Many whites express fatigue with the subject of race and feel like everything has been rectified with the legal changes wrought by civil rights. Now that Obama has been elected President, many feel like they can rest their case. Unfortunately, we’ve still got a long, long ways to go. Years ago, Spencer Perkins wrote that given that America has been working on racializing society and oppressing blacks for three hundred years, we should not expect everything to be rectified in thirty? (Spencer Perkins and Chris Rice. More than Equals: Racial Healing for the Sake of the Gospel. Rev ed. InterVarsity, 2000, 96.)
Looking at how the American church has responded to racial injustice over the years can be very instructive for our blindness to the present. Michael Emerson and Christian Smith do exactly this type of analysis in Divided by Faith: Evangelical Religion and the Problem of Race in America (Oxford: Oxford University Press, 2000, 22ff) Before the start of the eighteenth century, only Quakers and a few others opposed slavery. Once they saw its economic advantages, most Anglos began to feel like slavery was necessary for survival. Initially when slaves became Christians, they were freed. But when economic ramifications were realized, the church quickly modified its beliefs and liturgy to insure that they would not be considered as equal –i.e. “free” – brothers and sisters (p. 23).This same concern for economic success led George Whitfield, of the Great Awakening, to lobby Parliament for the introduction of slavery into America’s newest colony, Georgia, where slavery was initially forbidden (26). Eventually, an abolition movement arose – partially due to
a change of theology (the rise of postmillennialism), partially due to rhetoric arising out of the revolutionary war (“all men are created equal”), but perhaps mainly because the economy of the North and upper South no longer required slaves to sustain it (28). Still, only war – “the ultimate show of force and nonvolunteerism” (37) – was able to end slavery in the United States. Nevertheless, even the “hero” of Emancipation, Abraham Lincoln considered the black race inferior (it was agreed upon “common knowledge”). In fact, he wished to have blacks sent back to Africa. “[Because of the suffering we cause each other], we should be separated,” he said (Scott Malcomson, One Drop of Blood: The American Misadventure of Race. (New York: Farrar Straus Giroux, 2000), 202ff).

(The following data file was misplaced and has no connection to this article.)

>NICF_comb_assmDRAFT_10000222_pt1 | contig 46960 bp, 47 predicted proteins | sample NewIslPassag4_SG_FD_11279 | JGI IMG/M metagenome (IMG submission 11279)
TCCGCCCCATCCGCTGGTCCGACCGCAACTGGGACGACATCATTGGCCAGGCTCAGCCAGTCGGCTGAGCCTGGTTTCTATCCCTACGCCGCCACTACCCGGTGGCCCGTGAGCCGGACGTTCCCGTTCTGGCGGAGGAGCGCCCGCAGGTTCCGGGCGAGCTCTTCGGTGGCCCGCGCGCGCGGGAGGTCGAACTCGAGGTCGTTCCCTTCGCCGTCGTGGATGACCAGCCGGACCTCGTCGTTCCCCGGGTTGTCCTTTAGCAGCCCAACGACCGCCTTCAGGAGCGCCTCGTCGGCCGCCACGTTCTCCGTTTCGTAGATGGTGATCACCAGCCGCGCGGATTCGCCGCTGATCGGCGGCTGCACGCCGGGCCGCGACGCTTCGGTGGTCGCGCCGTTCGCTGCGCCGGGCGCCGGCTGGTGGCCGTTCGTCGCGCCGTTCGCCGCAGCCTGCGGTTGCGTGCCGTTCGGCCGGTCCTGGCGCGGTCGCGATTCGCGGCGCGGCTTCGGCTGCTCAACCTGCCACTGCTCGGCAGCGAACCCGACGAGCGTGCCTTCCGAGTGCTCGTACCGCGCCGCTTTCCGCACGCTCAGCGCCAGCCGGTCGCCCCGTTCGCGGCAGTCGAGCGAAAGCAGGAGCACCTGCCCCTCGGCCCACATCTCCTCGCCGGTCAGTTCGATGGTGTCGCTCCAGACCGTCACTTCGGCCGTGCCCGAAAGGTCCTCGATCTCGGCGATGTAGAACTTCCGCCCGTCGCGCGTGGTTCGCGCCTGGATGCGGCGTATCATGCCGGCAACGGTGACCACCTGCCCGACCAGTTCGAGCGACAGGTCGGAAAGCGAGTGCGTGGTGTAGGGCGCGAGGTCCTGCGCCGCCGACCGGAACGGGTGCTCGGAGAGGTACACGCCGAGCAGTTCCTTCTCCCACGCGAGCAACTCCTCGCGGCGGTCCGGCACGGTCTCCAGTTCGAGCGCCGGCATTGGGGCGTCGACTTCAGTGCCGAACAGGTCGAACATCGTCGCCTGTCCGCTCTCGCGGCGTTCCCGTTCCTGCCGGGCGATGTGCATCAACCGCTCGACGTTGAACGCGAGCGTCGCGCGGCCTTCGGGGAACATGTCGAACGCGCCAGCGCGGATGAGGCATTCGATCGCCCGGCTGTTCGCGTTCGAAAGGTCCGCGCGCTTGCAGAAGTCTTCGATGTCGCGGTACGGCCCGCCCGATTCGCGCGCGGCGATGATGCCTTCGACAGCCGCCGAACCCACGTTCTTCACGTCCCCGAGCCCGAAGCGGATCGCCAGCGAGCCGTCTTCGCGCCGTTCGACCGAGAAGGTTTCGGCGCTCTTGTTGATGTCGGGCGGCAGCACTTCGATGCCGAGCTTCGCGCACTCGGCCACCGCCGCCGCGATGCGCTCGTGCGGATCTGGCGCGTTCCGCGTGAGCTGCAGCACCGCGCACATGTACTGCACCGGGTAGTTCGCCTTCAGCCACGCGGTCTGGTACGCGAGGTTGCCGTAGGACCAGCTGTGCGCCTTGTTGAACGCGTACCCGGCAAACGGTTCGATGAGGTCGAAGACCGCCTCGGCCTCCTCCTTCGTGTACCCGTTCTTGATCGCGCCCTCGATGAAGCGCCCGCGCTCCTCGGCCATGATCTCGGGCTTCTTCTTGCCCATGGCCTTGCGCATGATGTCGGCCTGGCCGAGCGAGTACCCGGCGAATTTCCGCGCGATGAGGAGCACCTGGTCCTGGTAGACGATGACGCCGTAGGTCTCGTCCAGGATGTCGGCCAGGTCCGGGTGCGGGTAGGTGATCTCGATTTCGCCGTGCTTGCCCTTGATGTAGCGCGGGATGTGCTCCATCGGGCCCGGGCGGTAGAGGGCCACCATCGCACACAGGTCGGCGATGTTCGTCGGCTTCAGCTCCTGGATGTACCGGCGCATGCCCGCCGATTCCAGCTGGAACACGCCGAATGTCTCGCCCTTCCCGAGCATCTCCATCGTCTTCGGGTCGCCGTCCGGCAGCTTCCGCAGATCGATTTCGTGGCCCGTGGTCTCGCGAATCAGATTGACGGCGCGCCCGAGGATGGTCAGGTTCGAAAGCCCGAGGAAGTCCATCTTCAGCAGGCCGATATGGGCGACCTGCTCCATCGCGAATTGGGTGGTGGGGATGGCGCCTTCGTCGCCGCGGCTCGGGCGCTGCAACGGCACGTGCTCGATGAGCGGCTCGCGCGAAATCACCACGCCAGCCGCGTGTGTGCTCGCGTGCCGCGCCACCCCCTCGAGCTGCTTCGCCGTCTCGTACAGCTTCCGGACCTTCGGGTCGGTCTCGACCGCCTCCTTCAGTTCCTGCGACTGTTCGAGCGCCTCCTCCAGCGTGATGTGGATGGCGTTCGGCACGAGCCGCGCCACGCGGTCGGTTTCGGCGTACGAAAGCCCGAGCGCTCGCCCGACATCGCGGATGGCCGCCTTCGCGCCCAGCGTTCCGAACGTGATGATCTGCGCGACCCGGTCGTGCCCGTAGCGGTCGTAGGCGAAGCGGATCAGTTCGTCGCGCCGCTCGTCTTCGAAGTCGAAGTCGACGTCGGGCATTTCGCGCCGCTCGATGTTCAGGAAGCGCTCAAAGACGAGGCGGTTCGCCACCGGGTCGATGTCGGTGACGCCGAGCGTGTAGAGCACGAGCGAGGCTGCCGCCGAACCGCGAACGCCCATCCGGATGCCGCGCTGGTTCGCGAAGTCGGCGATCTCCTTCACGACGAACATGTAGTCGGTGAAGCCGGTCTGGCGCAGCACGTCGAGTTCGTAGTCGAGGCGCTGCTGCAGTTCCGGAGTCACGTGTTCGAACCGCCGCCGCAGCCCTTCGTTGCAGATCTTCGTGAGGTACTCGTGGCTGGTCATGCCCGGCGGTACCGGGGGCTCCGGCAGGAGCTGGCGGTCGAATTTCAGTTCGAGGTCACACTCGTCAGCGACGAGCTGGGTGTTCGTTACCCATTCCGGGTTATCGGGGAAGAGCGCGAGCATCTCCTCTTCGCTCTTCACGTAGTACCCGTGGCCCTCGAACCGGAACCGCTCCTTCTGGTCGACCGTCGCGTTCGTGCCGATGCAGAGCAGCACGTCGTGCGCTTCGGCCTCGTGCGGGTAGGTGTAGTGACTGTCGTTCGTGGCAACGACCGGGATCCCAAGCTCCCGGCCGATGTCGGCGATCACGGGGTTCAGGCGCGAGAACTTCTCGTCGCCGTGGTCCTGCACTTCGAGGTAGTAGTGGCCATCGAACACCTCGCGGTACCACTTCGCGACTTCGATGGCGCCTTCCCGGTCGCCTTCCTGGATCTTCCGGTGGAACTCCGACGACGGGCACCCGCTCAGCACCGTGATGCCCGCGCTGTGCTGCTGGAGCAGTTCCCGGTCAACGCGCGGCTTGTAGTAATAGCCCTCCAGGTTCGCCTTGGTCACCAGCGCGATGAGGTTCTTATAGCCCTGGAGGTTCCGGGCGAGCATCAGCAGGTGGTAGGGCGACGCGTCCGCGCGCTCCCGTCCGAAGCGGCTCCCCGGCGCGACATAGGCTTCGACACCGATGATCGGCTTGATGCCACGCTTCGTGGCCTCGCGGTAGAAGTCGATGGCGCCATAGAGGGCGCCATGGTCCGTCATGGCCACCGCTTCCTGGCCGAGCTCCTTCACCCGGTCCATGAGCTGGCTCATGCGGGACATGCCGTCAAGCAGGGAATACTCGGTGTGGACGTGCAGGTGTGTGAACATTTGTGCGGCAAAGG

After the Civil War, whites – particularly in the South – felt increasingly threatened by the economic and cultural gains of blacks. These gains threatened their vision of a largely Anglo-Saxon, Christian America (38). In order to subjugate blacks in social and economic life, Southerners instituted Jim Crow segregation laws. Northerners – where there were far fewer blacks –largely went back to ignoring the race problem (39). By the turn of the century, Northerners and Southerners had essentially the same views on race. Yet, during this period, George Marsden estimates that “over half of the U.S. Population and 85 percent of Protestants were evangelical (George Marsden, Religion and American Culture, 1990 cited by Emerson and Smith, 39). While Christians in this era roundly condemned lynching and mob violence, they believed race relations for the most part were running smoothly (40). If anything they pinned existing problems on the African Americans themselves. These problems existed because blacks were poor and uneducated, lacked the positive work habits and had a proclivity for crime. To remedy these problems, blacks needed to become Christians and receive training in self-discipline, moral control, and character building (40). Whites were eager to hold up any African-Americans who shared this view – like for example Booker T. Washington.
In the early part of the last century (1900’s) things were relatively calm, and Christians tended to emphasize individual race relations while ignoring the racialized system (42). Things heated up again after WWII with the “white flight” into new suburban neighborhoods and the resulting urban ghettos. The result of this was the well-known Civil Rights movement led by Martin Luther King Jr. While most of us are generally familiar with the resulting Civil Rights movement and support its changes, it is worth noting that evangelicals in the South resisted these changes, and northern evangelicals largely avoided any involvement (46).